For patients with operable non-small cell lung cancer (NSCLC), pre-surgical "neoadjuvant" treatment with an immune checkpoint inhibitor was well tolerated and, in many cases, caused significant tumor cell death in a large, multicenter clinical trial involving investigators at Dana-Farber Cancer Institute, Brigham and Women's Hospital, and nine other research centers. Interim results of the trial will be presented at the American Society of Clinical Oncology (ASCO) Annual Meeting.
Participants in the trial had surgically removable NSCLC ranging from stage IB to IIIB. Patients were treated with two cycles of atezolizumab, which blocks the PD-L1 immune checkpoint protein on some cancer cells, then had surgery to remove the lung cancer tissue.
The results to be reported today involve the first 101 participants in the trial, 90 of whom had surgery following treatment with atezolizumab. Excluding eight patients whose cancers had driver mutations, 15 participants (representing 18% of the total) had a major pathologic response to the treatment, defined as 10% or fewer viable cancer cells detected in the surgically removed tumor tissue. Four patients had a pathological complete response, an absence of residual cancer following the neoadjuvant therapy. Seventy-two of the participants had stable disease, and four had their disease progress.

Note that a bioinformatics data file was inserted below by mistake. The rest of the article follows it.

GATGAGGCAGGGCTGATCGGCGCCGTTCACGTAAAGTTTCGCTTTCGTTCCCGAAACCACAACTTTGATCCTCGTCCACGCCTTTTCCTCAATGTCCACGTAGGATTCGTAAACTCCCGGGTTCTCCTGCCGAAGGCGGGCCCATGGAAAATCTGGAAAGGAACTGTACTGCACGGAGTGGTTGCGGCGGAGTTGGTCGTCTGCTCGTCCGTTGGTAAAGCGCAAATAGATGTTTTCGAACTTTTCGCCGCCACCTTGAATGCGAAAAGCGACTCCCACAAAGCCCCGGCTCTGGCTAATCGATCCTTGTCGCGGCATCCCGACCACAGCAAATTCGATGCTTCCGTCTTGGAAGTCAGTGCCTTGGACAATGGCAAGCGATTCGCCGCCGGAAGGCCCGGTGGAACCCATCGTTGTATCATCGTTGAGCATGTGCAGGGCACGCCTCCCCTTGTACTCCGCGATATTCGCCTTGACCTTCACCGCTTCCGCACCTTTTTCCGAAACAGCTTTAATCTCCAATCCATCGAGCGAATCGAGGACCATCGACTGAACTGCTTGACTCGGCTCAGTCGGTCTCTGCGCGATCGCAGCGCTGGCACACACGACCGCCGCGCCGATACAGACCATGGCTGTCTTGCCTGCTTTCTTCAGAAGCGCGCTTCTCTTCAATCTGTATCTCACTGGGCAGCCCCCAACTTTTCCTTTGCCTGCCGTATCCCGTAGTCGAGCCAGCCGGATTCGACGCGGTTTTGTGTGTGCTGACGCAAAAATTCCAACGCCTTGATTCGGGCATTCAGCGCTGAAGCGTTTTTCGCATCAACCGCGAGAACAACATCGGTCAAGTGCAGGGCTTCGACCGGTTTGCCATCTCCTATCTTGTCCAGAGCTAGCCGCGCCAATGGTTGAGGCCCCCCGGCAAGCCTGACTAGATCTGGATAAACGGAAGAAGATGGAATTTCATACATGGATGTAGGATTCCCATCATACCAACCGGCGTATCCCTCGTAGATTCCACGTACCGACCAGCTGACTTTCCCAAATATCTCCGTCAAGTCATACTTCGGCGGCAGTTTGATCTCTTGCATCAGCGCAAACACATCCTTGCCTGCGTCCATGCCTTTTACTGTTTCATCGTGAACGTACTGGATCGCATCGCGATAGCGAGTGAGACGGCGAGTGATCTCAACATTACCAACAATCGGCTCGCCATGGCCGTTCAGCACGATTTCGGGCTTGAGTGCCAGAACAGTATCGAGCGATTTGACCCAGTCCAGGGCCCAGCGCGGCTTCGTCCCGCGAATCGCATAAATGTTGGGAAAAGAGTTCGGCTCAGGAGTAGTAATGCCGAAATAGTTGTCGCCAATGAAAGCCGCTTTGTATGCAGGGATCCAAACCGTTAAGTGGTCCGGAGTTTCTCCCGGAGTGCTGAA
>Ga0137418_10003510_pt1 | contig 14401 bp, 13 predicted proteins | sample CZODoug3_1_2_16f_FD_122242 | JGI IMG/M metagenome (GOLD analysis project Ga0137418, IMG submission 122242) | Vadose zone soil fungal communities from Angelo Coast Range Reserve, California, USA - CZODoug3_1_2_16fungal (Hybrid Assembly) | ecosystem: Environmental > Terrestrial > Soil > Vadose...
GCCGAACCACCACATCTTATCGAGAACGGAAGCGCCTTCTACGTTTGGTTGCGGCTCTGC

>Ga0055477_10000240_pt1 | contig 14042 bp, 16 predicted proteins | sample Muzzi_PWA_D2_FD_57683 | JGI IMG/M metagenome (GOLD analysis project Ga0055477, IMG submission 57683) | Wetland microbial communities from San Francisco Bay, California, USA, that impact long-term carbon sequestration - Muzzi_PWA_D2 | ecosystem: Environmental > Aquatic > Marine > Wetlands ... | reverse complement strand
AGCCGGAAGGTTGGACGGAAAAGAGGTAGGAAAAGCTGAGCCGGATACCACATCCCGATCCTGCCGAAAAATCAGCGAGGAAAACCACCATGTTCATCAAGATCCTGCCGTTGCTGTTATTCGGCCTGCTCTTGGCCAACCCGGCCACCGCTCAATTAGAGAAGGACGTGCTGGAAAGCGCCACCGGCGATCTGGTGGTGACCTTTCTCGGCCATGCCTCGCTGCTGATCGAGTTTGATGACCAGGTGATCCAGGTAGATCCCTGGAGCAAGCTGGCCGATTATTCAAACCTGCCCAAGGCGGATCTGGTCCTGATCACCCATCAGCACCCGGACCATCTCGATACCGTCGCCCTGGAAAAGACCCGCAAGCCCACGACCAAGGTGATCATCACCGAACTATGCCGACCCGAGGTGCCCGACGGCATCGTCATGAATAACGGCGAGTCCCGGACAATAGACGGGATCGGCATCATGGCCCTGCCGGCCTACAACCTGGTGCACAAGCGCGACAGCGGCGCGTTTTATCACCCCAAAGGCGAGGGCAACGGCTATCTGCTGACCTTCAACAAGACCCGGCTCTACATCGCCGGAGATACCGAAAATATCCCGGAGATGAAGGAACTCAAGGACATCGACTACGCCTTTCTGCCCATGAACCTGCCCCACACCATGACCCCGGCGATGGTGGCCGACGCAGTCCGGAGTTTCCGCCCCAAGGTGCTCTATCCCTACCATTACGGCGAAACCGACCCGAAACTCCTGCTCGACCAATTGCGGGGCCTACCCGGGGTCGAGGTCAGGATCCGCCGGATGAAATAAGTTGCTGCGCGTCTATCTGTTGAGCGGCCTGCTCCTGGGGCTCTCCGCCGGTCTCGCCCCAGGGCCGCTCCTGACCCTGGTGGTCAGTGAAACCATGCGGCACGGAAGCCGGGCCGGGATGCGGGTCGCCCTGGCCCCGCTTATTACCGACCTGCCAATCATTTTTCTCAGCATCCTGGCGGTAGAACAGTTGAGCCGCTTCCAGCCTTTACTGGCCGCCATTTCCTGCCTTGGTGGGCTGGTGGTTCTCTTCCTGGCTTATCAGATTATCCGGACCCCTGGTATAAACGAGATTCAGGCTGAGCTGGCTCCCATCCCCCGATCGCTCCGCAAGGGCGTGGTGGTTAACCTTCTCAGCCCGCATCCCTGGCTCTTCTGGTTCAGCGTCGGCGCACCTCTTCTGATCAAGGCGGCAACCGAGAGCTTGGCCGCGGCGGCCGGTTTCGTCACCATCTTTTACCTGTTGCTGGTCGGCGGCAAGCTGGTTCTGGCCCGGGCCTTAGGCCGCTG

Treatment related adverse events rated as Grade 3 or 4 - considered severe or urgent - occurred in six of the 90 participants.
Immune checkpoint therapy is included as a standard of care for patients with advanced (metastatic) lung cancer, and this study suggests that it may also have benefit in early stage, operable lung cancer."
Study's lead author, David Kwiatkowski, MD, PhD, senior physician at Dana-Farber/Brigham and Women's Cancer Center
Researchers will present Abstract #8503 at the Lung Cancer--Non-Small Cell Local-Regional/Small Cell/Other Thoracic Cancers session on Saturday, June 1 at 2:15 p.m. CT in Hall D2 of the McCormick Place.